China's National People's Congress -- 3,000 delegates from across the country -- meet in Beijing Wednesday, with the country's crippling smog, which now looms as a threat to the leadership, high on the agenda.
To deal with smog in China's big cities -- so thick at times that bus drivers lose their way -- desperate authorities have been throwing everything they can at the problem, from confiscating outdoor BBQs to threatening death sentences for polluters. But the measures, both logical and feckless, have utterly failed.
Logical because, given China's system of governance, other measures have been unavailable to those responsible for keeping the air clean. Feckless because the scattershot measures mostly miss their mark -- they ignore the reasons China's air pollution has reached apocalyptic -- dubbed "airpocalyptic" -- levels.
The worst polluters are coal-fired power plants and factory boilers, motor vehicles and the construction industry. Together, they blanket China's major cities with pollutants 40 times levels considered safe to breathe by the World Health Organization.
Why does the government target BBQs and individuals instead of the major polluters? Because it knows how to deprive ordinary citizens of their property and their lives. It doesn't know how to regulate an incoherent economy bereft of market discipline.
The air in China -- the world's largest purchaser of low-grade petroleum -- is polluted in good part because China imports cheap fuels. "We would happily refine oil to a higher level," the state oil giants PetroChina and Sinopec tell China's leaders. "Just let us recoup our costs by telling the state planners (who set prices at the pump) to raise prices." The sulphur content in China's gasoline is five to 15 times that in the U.S. and Europe.
"No," China's leadership has responded, at least to date. Higher fuel prices raise the spectre of inflation and social unrest.
Even if the Chinese leadership agreed to raise fuel prices, and if the state oil giants produced cleaner fuels, all know that the fuel ultimately pumped into the automobiles would often be dirty -- gas pump operators are known to adulterate the low-quality fuels they purchase from the giants with even lower-quality fuels from free-lancers.
The power sector is similarly booby-trapped. The mandated price of electricity is so low that the state power giants don't invest in cleaner coal-burning power plants. Because the price of gas is high they don't invest in cleaner gas-fired plants.
Even if the state-owned energy companies -- notorious for violating environmental rules -- could pass on higher costs to recoup the expense of refining cleaner fuels and scrubbing dirty smokestack effluents, citizens wouldn't be confident that they weren't simultaneously being gouged and polluted. They might then take out their ire on the government.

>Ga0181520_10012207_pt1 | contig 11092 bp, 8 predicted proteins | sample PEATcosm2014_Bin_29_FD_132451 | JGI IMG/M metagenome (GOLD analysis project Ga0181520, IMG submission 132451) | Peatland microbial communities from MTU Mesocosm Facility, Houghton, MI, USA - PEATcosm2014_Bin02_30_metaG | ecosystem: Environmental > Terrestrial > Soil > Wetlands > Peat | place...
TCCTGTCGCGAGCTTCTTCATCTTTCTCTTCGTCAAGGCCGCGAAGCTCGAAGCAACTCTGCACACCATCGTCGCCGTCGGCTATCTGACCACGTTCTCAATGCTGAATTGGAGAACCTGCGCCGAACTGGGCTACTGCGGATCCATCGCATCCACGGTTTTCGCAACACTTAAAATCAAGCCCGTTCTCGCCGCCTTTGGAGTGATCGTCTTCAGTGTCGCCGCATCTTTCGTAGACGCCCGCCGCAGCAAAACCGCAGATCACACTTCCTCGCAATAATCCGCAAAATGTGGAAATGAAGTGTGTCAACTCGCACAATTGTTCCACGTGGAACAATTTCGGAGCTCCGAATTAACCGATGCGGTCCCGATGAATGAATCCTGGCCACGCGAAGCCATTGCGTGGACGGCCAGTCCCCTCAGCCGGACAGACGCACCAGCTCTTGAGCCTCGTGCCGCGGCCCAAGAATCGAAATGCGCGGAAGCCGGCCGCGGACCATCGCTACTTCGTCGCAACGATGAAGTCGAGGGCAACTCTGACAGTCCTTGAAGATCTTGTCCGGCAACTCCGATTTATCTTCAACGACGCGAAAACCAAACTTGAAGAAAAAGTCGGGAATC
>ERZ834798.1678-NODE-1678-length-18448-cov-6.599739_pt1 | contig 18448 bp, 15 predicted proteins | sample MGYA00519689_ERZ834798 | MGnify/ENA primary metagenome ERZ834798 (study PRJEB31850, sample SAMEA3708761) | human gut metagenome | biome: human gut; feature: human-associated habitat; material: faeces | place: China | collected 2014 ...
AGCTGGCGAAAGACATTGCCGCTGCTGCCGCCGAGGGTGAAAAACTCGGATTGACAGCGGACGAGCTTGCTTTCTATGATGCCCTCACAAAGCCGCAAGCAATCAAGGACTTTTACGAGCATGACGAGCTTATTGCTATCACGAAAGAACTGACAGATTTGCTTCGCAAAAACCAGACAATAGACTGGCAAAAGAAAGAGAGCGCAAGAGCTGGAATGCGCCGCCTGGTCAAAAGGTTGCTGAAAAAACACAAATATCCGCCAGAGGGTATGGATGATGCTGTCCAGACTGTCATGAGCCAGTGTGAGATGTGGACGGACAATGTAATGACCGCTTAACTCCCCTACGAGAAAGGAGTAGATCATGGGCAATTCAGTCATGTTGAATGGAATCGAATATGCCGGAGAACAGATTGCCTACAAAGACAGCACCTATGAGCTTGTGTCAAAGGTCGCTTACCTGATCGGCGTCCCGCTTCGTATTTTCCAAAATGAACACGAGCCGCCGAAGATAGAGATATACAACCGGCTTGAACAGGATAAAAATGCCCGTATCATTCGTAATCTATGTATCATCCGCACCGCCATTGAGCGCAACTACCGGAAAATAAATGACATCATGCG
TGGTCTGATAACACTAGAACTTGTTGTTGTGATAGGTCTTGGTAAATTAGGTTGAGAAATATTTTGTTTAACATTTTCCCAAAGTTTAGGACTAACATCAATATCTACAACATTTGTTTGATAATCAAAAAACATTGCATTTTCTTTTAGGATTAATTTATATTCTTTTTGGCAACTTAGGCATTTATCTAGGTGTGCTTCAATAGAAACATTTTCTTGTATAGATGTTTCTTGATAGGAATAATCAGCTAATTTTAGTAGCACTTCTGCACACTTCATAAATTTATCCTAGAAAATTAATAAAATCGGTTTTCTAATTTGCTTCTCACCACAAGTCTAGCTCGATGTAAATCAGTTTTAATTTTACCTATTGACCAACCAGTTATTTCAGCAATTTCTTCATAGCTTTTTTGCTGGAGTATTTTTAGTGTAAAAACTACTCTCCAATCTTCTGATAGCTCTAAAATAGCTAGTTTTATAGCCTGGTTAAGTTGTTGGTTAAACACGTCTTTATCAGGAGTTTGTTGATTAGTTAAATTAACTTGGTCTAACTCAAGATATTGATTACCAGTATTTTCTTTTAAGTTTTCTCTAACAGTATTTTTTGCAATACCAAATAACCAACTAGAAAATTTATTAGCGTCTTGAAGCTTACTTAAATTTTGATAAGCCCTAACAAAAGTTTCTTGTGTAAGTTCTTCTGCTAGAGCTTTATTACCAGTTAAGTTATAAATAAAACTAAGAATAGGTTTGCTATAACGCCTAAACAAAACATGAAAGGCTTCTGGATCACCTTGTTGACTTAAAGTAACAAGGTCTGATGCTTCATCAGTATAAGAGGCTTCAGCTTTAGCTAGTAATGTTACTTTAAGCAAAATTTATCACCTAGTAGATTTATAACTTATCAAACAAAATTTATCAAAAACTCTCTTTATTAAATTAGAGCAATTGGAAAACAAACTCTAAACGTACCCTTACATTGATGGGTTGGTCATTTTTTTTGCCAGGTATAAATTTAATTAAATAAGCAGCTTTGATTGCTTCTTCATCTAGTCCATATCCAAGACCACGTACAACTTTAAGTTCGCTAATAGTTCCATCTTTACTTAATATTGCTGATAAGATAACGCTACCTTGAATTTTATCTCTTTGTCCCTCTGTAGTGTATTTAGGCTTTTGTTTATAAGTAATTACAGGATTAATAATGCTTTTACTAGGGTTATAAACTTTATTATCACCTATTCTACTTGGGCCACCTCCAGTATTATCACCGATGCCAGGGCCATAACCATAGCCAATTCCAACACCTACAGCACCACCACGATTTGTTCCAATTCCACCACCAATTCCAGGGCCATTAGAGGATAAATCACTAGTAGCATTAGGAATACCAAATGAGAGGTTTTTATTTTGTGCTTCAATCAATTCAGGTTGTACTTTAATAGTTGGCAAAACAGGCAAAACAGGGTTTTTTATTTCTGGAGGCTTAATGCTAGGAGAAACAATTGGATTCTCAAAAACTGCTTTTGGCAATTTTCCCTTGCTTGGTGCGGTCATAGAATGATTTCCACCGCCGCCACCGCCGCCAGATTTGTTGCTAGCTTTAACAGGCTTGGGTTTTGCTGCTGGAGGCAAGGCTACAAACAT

China's central government is good at announcing targets to reduce sulphur dioxide and nitrogen oxide emissions -- and even installing controls sometimes -- but incapable of enforcing them. For years, China's leaders have promised to clean up the air, and for years, inspectors have been bribed to ignore infractions. Local officials likewise have allowed polluters to set up shop in their communities in return for bribes and taxes. Meanwhile, air quality worsens.
A toothless Ministry of Environmental Protection has little power to sue violators. Even if it did, suits are pointless because the judicial system delivers Communist Party-determined verdicts. State-owned institutions are vehicles for payments to party cronies.
Because pollution is now the number one cause of popular dissent, the Chinese government introduced a four-tiered air-quality measure to quell public outrage. At the blue level, all is well; at yellow acceptable; at orange and then red factories and power plants must be shut and cars yanked off the road. Yet, when Beijing's smog levels went "off the charts" in January, the code remained at yellow.
"Why doesn't the government declare an emergency," everyone, including the state media, asked? "The government is reluctant to raise the alert level" because measures that would shut down the economy simply "are not feasible," says Ma Jun, head of the Institute of Public and Environmental Affairs. And if enterprises and drivers ignored high alert levels, as many are likely to do, the government's edicts would be exposed for what they are -- hot air.
China's air isn't polluted because the technologies to keep it clean are unavailable but because the country lacks a credible regulatory regime that makes polluters pay and rewards investors to innovate.
The new administration of Premier Li admits that China's economy has boomed because resources have been underpriced and the state-dominated industry subsidized. It now recognizes that the toll on the environment poses a grave threat to Communist Party rule. Yet almost certainly, the 3,000 now assembled at the National People's Congress in Beijing will fail to undertake needed reforms -- China's corruption and centralized economic control are too deeply entrenched.
This article appeared in the Financial Poston March 5, 2014.
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